We have changed our privacy policy. In addition, we use cookies on our website for various purposes. By continuing on our website, you consent to our use of cookies. You can learn about our practices by reading our privacy policy.
© 2016 Shmoop University, Inc. All rights reserved.
GO TO SAT PREP GO TO ACT PREP
Walden

Walden

  

by Henry David Thoreau

Walden The Bean-Field Summary

  • Get ready for some excitement: next, Thoreau describes how he planted and cultivated his bean-field. Whew!
  • As he hoes, and he hoes a lot, he wonders whether he actually has any right to plant a bean-field in the area. There might be some native species around that won't be too psyched about it
  • He is super-entertained by the sounds of the birds and even, during holidays, the sound of celebratory gunfire from the local town.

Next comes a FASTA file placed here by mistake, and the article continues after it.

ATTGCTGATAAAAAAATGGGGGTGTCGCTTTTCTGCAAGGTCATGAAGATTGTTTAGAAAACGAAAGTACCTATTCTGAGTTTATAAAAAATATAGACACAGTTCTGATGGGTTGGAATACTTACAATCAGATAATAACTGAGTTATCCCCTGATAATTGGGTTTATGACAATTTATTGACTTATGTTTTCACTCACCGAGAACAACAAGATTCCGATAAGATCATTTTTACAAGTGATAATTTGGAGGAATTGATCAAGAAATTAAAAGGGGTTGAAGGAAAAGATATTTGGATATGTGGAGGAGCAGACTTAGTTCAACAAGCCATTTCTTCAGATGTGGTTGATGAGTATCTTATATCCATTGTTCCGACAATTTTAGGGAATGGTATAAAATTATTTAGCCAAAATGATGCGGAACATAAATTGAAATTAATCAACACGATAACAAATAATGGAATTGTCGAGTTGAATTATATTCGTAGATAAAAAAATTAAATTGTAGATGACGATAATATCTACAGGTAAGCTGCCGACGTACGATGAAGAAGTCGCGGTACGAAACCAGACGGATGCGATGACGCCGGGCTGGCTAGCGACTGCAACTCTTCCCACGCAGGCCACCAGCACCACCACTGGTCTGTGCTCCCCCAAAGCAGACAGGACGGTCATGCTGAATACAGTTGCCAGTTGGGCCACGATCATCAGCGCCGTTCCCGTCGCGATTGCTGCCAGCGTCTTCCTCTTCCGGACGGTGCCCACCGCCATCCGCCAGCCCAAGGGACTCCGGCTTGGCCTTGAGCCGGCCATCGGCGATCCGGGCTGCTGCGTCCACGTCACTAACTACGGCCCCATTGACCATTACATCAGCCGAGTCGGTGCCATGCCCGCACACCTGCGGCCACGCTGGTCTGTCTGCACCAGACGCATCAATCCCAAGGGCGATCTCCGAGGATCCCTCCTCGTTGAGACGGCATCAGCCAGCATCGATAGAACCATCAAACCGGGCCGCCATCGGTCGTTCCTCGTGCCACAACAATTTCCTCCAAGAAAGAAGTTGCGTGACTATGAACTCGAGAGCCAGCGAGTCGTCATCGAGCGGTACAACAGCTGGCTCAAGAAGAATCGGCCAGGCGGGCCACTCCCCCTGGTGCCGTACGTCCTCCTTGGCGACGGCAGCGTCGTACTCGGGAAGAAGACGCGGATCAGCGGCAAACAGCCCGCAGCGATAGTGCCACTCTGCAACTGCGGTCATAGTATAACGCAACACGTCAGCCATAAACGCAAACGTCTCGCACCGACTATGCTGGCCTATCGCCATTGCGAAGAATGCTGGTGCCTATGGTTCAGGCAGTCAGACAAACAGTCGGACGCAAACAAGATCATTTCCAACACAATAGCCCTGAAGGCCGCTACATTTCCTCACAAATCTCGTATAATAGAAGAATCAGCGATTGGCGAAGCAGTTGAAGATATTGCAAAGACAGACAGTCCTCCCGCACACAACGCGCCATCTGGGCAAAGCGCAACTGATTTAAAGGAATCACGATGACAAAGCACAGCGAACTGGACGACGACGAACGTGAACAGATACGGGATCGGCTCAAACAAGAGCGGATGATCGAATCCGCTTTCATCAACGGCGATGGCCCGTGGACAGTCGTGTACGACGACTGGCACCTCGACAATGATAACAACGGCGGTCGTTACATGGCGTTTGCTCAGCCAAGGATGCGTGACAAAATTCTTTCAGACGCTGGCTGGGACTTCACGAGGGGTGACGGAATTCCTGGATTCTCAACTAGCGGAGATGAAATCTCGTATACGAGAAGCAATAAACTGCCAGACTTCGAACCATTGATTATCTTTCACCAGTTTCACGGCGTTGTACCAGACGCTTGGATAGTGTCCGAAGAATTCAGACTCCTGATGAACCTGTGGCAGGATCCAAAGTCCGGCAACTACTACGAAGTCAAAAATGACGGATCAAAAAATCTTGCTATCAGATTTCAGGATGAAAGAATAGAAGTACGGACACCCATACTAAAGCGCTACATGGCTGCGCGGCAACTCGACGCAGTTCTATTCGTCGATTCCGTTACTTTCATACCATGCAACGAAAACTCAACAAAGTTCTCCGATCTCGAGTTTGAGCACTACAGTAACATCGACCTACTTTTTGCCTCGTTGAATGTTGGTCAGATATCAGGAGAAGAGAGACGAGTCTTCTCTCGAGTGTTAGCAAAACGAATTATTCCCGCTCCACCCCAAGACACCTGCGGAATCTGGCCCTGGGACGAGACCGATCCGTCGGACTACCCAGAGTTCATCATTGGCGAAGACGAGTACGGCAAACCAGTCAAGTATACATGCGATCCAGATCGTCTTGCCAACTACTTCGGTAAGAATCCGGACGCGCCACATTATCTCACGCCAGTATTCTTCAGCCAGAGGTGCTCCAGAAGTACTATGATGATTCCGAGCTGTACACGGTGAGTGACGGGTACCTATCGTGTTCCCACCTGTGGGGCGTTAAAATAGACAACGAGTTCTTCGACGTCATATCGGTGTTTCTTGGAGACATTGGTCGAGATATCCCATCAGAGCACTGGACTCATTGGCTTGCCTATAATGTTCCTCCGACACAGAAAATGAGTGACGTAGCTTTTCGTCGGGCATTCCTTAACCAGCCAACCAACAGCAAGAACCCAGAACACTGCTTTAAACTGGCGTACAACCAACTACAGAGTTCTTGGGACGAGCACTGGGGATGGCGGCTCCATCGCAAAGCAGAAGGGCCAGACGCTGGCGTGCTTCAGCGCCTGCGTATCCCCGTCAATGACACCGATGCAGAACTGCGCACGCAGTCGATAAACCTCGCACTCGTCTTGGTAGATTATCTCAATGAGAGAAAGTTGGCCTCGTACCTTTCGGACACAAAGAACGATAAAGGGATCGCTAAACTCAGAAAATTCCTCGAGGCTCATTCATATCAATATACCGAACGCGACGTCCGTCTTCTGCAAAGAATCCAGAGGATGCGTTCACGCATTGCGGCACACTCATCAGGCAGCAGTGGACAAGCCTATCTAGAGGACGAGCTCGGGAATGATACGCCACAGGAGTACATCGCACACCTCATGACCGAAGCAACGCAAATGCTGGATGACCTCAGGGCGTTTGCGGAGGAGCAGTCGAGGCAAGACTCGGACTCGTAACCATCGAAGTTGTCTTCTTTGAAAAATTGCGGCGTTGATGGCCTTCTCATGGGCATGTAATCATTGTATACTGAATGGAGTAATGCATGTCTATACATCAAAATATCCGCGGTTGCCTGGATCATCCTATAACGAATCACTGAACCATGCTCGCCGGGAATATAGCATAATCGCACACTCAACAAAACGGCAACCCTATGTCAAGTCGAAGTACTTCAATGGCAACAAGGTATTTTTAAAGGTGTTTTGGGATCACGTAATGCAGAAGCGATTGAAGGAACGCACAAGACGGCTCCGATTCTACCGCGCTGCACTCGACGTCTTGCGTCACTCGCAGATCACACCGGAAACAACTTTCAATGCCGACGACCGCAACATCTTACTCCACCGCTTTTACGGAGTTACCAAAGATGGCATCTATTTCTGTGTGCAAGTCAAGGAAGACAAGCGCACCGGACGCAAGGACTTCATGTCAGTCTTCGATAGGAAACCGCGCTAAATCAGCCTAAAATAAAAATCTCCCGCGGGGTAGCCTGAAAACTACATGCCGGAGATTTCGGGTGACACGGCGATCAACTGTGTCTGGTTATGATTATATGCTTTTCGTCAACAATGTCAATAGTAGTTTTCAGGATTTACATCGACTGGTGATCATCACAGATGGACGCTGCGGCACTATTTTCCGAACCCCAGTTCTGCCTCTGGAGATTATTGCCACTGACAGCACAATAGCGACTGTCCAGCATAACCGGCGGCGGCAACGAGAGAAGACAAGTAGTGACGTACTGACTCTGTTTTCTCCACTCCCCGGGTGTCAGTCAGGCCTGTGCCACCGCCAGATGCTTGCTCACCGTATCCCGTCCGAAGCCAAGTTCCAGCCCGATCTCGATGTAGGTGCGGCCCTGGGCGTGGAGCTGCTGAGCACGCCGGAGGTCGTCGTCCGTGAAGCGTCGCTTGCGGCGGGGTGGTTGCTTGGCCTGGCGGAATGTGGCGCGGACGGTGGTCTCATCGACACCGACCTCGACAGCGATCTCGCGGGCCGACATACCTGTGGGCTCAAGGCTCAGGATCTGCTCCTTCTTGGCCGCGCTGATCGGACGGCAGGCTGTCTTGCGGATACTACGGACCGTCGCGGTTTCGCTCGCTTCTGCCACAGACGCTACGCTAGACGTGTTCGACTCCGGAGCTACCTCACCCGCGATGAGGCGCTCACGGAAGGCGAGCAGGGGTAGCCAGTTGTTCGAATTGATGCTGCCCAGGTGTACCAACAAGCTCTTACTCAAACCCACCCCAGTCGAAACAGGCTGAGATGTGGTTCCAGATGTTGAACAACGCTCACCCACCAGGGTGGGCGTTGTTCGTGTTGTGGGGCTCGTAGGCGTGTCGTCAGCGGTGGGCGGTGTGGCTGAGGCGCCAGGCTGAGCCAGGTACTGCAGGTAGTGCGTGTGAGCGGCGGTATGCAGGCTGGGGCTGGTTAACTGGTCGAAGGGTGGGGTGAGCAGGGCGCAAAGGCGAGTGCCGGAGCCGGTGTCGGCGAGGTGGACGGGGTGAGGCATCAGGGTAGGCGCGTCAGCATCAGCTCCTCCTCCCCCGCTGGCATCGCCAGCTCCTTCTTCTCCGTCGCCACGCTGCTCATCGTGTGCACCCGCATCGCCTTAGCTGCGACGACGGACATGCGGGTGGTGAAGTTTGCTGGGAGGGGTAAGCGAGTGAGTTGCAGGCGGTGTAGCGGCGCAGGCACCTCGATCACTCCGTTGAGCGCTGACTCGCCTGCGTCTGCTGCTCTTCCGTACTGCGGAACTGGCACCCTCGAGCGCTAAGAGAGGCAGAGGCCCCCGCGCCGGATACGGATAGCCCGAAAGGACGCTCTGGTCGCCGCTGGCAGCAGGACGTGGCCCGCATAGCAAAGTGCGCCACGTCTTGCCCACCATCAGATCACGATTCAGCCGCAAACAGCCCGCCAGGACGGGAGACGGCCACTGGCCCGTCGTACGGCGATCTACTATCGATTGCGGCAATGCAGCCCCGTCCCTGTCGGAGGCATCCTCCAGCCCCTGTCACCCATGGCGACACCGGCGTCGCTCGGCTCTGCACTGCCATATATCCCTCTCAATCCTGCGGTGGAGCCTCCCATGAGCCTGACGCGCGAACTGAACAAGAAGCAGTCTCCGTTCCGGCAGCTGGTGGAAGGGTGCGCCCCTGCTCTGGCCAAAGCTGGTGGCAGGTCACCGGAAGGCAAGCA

• He doesn't eat beans himself, being a Pythagorean and all. You know, Pythagoreans are the ones who don't eat beans (we're totally serious here). That said, he does make a profit of $8.71 ½ from his farming.
  • He wonders why people seem obsessed with their own version of planting beans (making a living), when they should really be concerned about cultivating their inner humanity. Stinkin' bean farmers.

People who Shmooped this also Shmooped...

Advertisement